Examiner Editorial: How the Republicans can win on Obamacare

House Speaker Nancy Pelosi’s narrow 220-215 win late Saturday for her version of Obamacare can be reversed if Republicans play hardball. That means turning up the heat on the 16 pro-Pelosi Obamacare Democrats from moderate and conservative-leaning districts carried by Sen. John McCain in 2008.

These 16 Democrats will have to vote again when a Senate-House conference report is presented for final consideration, assuming the Senate approves its own version of Obamacare. Republicans must go all out now in helping those 16 Democrats understand that their conference committee report vote will be their last chance to redeem themselves with their constituents, growing majorities of whom passionately oppose Obamacare.

There may only be a few weeks before an Obamacare conference report comes up, so the National Republican Congressional Committee, the National Republican Senatorial Committee, and the Republican National Committee had better get cracking.

First, as The Examiner’s Hugh Hewitt suggested Monday, the NRCC should establish a campaign fund designated solely to bankroll opponents of the 16 pro-Pelosi Obamacare Democrats. As Hewitt wrote, “Stapling Saturday’s vote to these congressmen will not only give them reason to reverse their positions next time, it will also give the country an opportunity to vote with their wallets.”

The NRCC told The Examiner that Hewitt’s idea is being “actively considered.” Let the stapling begin now.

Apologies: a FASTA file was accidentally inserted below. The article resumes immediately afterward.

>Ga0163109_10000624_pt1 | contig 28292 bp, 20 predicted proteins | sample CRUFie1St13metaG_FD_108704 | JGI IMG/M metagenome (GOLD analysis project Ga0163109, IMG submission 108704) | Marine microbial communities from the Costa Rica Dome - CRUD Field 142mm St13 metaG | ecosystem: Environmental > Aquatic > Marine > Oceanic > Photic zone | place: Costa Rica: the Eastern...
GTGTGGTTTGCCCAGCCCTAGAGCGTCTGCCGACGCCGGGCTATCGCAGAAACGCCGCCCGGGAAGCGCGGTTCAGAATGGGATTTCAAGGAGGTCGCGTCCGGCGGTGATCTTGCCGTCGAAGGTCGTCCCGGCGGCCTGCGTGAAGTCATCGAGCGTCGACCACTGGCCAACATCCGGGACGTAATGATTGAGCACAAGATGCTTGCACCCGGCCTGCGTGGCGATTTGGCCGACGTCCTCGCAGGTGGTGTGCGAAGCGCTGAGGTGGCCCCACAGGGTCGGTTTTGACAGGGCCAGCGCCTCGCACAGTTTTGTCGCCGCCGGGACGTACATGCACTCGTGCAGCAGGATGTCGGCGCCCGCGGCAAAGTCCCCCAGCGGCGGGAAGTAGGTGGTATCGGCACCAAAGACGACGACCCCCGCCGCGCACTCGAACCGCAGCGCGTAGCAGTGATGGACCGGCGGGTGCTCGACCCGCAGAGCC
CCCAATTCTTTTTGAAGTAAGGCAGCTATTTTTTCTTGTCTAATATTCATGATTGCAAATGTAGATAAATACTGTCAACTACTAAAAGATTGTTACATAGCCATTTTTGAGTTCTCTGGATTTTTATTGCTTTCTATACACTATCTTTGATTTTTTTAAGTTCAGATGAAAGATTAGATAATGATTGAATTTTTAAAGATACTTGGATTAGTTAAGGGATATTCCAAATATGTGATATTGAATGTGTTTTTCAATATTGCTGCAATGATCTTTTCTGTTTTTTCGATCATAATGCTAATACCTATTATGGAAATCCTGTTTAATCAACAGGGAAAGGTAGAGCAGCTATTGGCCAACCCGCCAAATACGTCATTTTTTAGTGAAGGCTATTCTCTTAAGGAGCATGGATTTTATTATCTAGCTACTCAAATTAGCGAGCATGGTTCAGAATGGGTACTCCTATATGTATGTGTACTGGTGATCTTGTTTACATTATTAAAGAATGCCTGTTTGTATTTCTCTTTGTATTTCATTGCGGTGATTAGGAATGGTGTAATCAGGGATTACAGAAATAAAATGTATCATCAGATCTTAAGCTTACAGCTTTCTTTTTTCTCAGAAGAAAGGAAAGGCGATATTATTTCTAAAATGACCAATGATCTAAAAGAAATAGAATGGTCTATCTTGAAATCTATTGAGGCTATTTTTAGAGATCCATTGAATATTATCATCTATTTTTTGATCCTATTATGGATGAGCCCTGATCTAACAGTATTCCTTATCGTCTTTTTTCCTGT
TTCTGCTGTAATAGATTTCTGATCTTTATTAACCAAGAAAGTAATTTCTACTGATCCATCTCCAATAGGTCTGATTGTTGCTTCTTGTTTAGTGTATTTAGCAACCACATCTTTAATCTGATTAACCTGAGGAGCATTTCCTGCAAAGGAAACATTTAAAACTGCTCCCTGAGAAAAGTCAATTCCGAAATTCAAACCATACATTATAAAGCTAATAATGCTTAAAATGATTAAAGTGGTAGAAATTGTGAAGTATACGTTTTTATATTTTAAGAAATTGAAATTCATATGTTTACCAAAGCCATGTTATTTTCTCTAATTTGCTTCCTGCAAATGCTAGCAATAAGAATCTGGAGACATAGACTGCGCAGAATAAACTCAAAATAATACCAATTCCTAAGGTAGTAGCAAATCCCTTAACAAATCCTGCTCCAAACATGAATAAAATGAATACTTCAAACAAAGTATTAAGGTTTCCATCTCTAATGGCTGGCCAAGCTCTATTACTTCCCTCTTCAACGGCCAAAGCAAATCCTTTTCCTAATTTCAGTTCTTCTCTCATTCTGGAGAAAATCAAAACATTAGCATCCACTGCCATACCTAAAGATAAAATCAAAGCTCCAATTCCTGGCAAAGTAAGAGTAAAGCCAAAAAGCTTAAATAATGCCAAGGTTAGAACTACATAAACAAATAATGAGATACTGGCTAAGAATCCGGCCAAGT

At the same time, the NRSC should establish a similar fund on the Senate side with the promise that all funds contributed to it will go to unseat red- and purple-state senators who vote for cloture or otherwise enable Obamacare to pass the Senate.

Finally, if Michael Steele wants to make the RNC a genuine player, he will guarantee a dollar-for-dollar match for every donation received by the special NRCC and NRSC funds.

Democrats who ignored the groundswell of opposition to Obamacare and voted for the Pelosi bill face big trouble, said David Keene, president of the American Conservative Union. “They’re betting that by the time election rolls around, they’ll get away with it,” he told The Examiner. Pelosi “staked everything on getting a vote, and it barely got through even with that.”

Andy Roth of the Club for Growth agreed that the vote has made some Democrats especially good targets. “If there’s a Democrat who says he’s a conservative but votes with Nancy Pelosi, that’ll make it easier to unseat them,” he said. “Democrats who are vulnerable yet still voted for this have a target on their back.”

That message must be driven home over and over in coming weeks.

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